Amoxicillin deficiency affecting patients in Mississippi

JACKSON, Ms. (WLBT) – It’s a cycle we’ve become all too familiar with…supply and demand don’t match. The baby food shortage is an example of doctors ignoring recommendations while waiting for supplies to be replenished.

Now the problem is with an antibiotic. There is a nationwide shortage of a drug commonly used to treat bacterial infections in children. And it’s already affecting families in our area.

It’s the season for little ones to get ear and sinus infections. The most typical approach?

“Amoxicillin by itself is a first-line therapy because we like to select antibiotics that target the organism that we suspect is causing the infection,” said Dr. Catherine Phillippi of TrustCare Kids.

dr TrustCare Kids’ Catherine Phillippi discovered the problem of amoxicillin shortages when patients and pharmacies began calling back to say prescriptions could not be filled.

dr Northtown Pharmacy’s Andrew Clark says he still has some in stock but once it’s gone that’s it.

“We found that getting amoxicillin was a little more difficult,” Clark noted. “We have several different wholesalers. So we got in touch with these wholesalers who are trying to import amoxicillin. Therefore it is not available until today.”

So what happens now?

“We often have to choose a second-line drug, which would more often be Augmentin or Cefdinir, the two we use most often as second-line therapy,” Phillippi said.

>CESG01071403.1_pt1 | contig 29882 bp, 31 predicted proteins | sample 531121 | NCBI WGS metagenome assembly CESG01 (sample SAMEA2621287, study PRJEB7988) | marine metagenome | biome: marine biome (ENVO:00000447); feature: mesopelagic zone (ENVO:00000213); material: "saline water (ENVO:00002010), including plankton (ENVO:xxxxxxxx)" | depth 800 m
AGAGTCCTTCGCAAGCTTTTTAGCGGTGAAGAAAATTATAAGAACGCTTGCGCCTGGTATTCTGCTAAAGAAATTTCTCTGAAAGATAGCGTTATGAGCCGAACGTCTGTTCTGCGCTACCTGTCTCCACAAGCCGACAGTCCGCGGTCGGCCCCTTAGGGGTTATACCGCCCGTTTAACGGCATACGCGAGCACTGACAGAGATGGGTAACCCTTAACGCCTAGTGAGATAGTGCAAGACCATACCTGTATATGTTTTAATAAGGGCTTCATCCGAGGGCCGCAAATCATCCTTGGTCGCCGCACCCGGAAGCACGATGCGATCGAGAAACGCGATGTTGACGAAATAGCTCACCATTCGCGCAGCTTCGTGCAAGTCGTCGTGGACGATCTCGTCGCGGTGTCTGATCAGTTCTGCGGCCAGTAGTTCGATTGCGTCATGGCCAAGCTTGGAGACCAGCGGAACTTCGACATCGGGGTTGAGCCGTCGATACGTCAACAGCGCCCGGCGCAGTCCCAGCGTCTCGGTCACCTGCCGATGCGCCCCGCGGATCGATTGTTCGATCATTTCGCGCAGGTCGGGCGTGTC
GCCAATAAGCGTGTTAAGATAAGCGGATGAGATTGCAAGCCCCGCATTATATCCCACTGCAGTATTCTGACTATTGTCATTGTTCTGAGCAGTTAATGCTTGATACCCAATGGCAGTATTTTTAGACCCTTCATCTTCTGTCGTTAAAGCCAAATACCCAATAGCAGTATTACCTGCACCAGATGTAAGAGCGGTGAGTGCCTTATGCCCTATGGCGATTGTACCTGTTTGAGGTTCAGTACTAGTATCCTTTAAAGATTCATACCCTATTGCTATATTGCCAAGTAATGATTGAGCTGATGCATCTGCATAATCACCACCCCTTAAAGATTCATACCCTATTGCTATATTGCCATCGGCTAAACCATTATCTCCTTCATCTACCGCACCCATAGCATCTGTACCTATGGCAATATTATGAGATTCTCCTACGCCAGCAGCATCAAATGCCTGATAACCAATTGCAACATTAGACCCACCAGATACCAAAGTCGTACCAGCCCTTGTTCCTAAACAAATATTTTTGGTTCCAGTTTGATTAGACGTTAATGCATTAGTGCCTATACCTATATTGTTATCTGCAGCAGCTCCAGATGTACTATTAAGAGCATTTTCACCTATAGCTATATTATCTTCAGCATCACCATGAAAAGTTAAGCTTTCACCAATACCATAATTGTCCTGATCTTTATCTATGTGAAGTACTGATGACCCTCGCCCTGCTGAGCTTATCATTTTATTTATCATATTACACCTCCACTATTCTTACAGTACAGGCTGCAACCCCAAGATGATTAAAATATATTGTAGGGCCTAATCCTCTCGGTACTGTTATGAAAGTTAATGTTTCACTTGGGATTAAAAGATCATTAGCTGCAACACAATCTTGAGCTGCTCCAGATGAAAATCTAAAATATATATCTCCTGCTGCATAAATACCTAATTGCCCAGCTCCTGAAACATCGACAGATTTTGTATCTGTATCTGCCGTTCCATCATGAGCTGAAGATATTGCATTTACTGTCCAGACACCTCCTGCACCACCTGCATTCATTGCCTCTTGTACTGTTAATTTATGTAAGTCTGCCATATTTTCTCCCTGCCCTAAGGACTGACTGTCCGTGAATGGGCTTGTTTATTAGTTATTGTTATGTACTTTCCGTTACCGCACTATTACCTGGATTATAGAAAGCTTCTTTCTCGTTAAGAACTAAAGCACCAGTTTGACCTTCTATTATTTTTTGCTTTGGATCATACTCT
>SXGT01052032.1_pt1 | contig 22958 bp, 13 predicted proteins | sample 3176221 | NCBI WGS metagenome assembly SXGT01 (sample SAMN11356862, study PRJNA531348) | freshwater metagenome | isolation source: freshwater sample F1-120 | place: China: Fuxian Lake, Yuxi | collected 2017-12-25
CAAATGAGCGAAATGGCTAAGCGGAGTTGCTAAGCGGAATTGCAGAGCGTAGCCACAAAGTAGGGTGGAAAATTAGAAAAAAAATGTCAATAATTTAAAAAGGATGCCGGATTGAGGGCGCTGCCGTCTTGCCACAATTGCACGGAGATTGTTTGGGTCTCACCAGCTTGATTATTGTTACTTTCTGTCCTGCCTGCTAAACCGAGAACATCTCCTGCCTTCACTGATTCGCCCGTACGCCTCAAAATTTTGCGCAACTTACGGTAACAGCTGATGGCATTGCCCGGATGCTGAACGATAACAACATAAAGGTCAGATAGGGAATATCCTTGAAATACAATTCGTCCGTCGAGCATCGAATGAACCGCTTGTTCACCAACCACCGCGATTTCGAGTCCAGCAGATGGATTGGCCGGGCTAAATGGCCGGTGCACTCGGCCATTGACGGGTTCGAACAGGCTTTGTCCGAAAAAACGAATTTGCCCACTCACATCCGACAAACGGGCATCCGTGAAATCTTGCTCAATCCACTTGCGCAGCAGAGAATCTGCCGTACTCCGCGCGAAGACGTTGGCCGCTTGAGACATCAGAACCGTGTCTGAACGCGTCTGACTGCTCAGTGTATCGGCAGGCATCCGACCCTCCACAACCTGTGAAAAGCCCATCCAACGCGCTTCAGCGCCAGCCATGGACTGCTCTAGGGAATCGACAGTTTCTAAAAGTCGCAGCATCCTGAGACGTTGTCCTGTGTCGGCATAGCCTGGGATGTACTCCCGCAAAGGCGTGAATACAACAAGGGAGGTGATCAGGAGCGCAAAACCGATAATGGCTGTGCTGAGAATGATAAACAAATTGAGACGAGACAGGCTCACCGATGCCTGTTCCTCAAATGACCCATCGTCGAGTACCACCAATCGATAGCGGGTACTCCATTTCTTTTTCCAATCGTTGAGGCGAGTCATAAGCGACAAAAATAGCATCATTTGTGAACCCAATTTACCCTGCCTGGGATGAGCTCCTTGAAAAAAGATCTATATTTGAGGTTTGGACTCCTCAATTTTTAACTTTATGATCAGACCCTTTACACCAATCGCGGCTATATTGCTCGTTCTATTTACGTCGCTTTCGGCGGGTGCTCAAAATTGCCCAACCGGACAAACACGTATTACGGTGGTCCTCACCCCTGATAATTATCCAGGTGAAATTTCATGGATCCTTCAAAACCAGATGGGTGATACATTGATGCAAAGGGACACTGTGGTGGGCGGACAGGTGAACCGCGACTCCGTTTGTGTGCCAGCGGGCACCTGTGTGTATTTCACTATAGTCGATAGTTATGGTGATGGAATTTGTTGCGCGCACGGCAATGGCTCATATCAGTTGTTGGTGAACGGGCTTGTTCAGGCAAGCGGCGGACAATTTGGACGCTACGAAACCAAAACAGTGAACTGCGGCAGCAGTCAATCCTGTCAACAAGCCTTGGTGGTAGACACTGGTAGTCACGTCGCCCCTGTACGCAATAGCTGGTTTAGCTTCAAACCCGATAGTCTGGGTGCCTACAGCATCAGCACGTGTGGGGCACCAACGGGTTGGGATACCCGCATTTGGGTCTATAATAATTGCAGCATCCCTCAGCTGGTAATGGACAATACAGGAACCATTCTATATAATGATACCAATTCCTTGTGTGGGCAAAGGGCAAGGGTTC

“The only difference is that it can be a little bit broader spectrum,” Clark explained. And it can cause more diarrhea. And that’s why we’re concerned about it, because it can kill more than good bacteria in your gut. So it can cause diarrhea, but it’s very effective against the infection.”

Meanwhile, the Department of Health shares information that Mississippi has the highest rate of antibiotic prescriptions in the US – and stresses they’re not always needed.

“The common virus can make you feel bad, it can cause a fever, it can cause a runny nose, cough and all those things, but you don’t necessarily treat that with an antibiotic,” Phillippi noted.

And that’s something Dr. Phillippi says is a matter of education for parents who believe antibiotics are the only answer.

dr Clark says wholesalers sometimes indicate when they expect to restock something that’s running low. So far he has not seen a timetable for when amoxicillin will be available again.

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